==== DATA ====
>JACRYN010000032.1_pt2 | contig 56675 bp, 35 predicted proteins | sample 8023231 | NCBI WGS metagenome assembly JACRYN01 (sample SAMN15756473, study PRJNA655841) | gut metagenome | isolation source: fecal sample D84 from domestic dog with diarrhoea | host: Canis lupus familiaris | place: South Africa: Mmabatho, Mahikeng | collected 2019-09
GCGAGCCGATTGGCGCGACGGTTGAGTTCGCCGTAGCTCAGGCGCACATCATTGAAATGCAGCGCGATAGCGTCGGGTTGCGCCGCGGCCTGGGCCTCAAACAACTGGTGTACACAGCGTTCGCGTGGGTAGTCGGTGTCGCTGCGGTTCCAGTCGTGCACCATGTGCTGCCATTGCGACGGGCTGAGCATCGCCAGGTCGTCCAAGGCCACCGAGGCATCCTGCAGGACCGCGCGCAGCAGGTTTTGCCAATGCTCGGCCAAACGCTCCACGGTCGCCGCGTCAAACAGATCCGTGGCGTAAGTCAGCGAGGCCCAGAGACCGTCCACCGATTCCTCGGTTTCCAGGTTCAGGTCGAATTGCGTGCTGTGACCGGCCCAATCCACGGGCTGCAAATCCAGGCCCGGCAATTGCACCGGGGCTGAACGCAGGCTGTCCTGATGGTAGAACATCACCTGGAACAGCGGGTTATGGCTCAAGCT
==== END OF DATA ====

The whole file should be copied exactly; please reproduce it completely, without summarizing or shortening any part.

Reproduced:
>JACRYN010000032.1_pt2 | contig 56675 bp, 35 predicted proteins | sample 8023231 | NCBI WGS metagenome assembly JACRYN01 (sample SAMN15756473, study PRJNA655841) | gut metagenome | isolation source: fecal sample D84 from domestic dog with diarrhoea | host: Canis lupus familiaris | place: South Africa: Mmabatho, Mahikeng | collected 2019-09
GCGAGCCGATTGGCGCGACGGTTGAGTTCGCCGTAGCTCAGGCGCACATCATTGAAATGCAGCGCGATAGCGTCGGGTTGCGCCGCGGCCTGGGCCTCAAACAACTGGTGTACACAGCGTTCGCGTGGGTAGTCGGTGTCGCTGCGGTTCCAGTCGTGCACCATGTGCTGCCATTGCGACGGGCTGAGCATCGCCAGGTCGTCCAAGGCCACCGAGGCATCCTGCAGGACCGCGCGCAGCAGGTTTTGCCAATGCTCGGCCAAACGCTCCACGGTCGCCGCGTCAAACAGATCCGTGGCGTAAGTCAGCGAGGCCCAGAGACCGTCCACCGATTCCTCGGTTTCCAGGTTCAGGTCGAATTGCGTGCTGTGACCGGCCCAATCCACGGGCTGCAAATCCAGGCCCGGCAATTGCACCGGGGCTGAACGCAGGCTGTCCTGATGGTAGAACATCACCTGGAACAGCGGGTTATGGCTCAAGCT